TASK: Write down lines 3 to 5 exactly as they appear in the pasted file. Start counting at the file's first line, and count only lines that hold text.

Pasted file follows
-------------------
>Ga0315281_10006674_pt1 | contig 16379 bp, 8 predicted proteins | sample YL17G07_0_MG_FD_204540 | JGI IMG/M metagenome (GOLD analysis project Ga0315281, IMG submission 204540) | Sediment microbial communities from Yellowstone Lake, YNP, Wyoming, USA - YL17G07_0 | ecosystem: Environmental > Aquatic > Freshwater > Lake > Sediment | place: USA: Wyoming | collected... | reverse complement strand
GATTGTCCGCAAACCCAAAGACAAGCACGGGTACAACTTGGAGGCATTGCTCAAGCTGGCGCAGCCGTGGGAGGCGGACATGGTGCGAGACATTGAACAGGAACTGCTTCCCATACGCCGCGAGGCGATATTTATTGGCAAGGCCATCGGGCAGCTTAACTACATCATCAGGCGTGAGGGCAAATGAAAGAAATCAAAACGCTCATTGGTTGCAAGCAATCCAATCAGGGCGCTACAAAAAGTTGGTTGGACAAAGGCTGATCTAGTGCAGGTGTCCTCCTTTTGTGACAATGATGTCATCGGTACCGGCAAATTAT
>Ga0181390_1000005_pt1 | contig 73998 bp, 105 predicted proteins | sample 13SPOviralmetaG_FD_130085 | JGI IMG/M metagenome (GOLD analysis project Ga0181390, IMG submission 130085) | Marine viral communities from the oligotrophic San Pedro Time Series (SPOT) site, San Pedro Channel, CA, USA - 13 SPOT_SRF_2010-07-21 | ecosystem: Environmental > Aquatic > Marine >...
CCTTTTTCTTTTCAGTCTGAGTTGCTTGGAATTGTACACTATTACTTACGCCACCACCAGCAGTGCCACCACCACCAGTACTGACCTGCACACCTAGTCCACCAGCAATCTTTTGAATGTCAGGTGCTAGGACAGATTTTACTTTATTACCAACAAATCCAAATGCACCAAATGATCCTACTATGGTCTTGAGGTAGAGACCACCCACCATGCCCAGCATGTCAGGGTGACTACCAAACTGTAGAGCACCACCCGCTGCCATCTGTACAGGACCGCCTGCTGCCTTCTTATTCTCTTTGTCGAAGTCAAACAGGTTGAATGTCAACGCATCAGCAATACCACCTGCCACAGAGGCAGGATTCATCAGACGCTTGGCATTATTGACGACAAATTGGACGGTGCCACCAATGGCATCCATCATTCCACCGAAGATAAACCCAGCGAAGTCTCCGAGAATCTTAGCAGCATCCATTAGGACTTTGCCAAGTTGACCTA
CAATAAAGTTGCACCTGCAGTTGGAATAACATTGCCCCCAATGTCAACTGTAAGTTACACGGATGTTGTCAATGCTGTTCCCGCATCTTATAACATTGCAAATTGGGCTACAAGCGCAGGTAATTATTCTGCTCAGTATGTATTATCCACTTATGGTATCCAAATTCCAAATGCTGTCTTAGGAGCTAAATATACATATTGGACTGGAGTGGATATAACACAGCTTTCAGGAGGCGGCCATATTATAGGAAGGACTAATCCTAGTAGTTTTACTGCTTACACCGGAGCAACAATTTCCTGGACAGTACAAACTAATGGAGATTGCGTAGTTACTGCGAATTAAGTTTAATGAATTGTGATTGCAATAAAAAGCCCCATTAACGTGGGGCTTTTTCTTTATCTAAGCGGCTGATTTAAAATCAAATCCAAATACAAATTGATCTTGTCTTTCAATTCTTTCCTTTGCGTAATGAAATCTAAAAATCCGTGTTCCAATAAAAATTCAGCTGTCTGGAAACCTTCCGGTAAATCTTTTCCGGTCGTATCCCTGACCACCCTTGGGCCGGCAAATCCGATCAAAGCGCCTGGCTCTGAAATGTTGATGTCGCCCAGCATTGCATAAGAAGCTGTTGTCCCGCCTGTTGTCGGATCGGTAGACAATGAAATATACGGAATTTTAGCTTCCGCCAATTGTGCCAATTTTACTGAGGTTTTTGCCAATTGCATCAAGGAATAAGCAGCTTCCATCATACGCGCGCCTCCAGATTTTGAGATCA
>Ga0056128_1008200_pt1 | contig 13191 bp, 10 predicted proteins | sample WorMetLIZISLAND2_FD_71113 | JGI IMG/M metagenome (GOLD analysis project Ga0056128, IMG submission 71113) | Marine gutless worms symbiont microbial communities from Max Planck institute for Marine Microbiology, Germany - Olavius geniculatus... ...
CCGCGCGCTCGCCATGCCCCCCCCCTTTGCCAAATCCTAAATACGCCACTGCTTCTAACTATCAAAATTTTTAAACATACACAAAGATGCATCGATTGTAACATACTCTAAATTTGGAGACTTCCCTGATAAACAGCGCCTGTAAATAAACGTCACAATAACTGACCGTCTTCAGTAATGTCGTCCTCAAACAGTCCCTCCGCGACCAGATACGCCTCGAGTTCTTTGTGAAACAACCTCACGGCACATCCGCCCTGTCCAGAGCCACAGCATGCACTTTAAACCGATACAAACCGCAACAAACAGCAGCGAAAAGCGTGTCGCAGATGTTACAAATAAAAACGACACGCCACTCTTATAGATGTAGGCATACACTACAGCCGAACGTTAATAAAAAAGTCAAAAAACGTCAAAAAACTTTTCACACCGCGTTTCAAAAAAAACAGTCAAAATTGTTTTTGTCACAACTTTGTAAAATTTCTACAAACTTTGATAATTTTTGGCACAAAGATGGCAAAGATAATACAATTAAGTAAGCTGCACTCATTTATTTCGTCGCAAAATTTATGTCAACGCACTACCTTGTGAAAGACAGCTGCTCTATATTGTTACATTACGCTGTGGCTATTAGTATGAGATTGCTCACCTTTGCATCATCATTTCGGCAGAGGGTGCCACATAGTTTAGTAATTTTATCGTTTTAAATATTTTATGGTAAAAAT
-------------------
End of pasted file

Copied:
>Ga0181390_1000005_pt1 | contig 73998 bp, 105 predicted proteins | sample 13SPOviralmetaG_FD_130085 | JGI IMG/M metagenome (GOLD analysis project Ga0181390, IMG submission 130085) | Marine viral communities from the oligotrophic San Pedro Time Series (SPOT) site, San Pedro Channel, CA, USA - 13 SPOT_SRF_2010-07-21 | ecosystem: Environmental > Aquatic > Marine >...
CCTTTTTCTTTTCAGTCTGAGTTGCTTGGAATTGTACACTATTACTTACGCCACCACCAGCAGTGCCACCACCACCAGTACTGACCTGCACACCTAGTCCACCAGCAATCTTTTGAATGTCAGGTGCTAGGACAGATTTTACTTTATTACCAACAAATCCAAATGCACCAAATGATCCTACTATGGTCTTGAGGTAGAGACCACCCACCATGCCCAGCATGTCAGGGTGACTACCAAACTGTAGAGCACCACCCGCTGCCATCTGTACAGGACCGCCTGCTGCCTTCTTATTCTCTTTGTCGAAGTCAAACAGGTTGAATGTCAACGCATCAGCAATACCACCTGCCACAGAGGCAGGATTCATCAGACGCTTGGCATTATTGACGACAAATTGGACGGTGCCACCAATGGCATCCATCATTCCACCGAAGATAAACCCAGCGAAGTCTCCGAGAATCTTAGCAGCATCCATTAGGACTTTGCCAAGTTGACCTA
CAATAAAGTTGCACCTGCAGTTGGAATAACATTGCCCCCAATGTCAACTGTAAGTTACACGGATGTTGTCAATGCTGTTCCCGCATCTTATAACATTGCAAATTGGGCTACAAGCGCAGGTAATTATTCTGCTCAGTATGTATTATCCACTTATGGTATCCAAATTCCAAATGCTGTCTTAGGAGCTAAATATACATATTGGACTGGAGTGGATATAACACAGCTTTCAGGAGGCGGCCATATTATAGGAAGGACTAATCCTAGTAGTTTTACTGCTTACACCGGAGCAACAATTTCCTGGACAGTACAAACTAATGGAGATTGCGTAGTTACTGCGAATTAAGTTTAATGAATTGTGATTGCAATAAAAAGCCCCATTAACGTGGGGCTTTTTCTTTATCTAAGCGGCTGATTTAAAATCAAATCCAAATACAAATTGATCTTGTCTTTCAATTCTTTCCTTTGCGTAATGAAATCTAAAAATCCGTGTTCCAATAAAAATTCAGCTGTCTGGAAACCTTCCGGTAAATCTTTTCCGGTCGTATCCCTGACCACCCTTGGGCCGGCAAATCCGATCAAAGCGCCTGGCTCTGAAATGTTGATGTCGCCCAGCATTGCATAAGAAGCTGTTGTCCCGCCTGTTGTCGGATCGGTAGACAATGAAATATACGGAATTTTAGCTTCCGCCAATTGTGCCAATTTTACTGAGGTTTTTGCCAATTGCATCAAGGAATAAGCAGCTTCCATCATACGCGCGCCTCCAGATTTTGAGATCA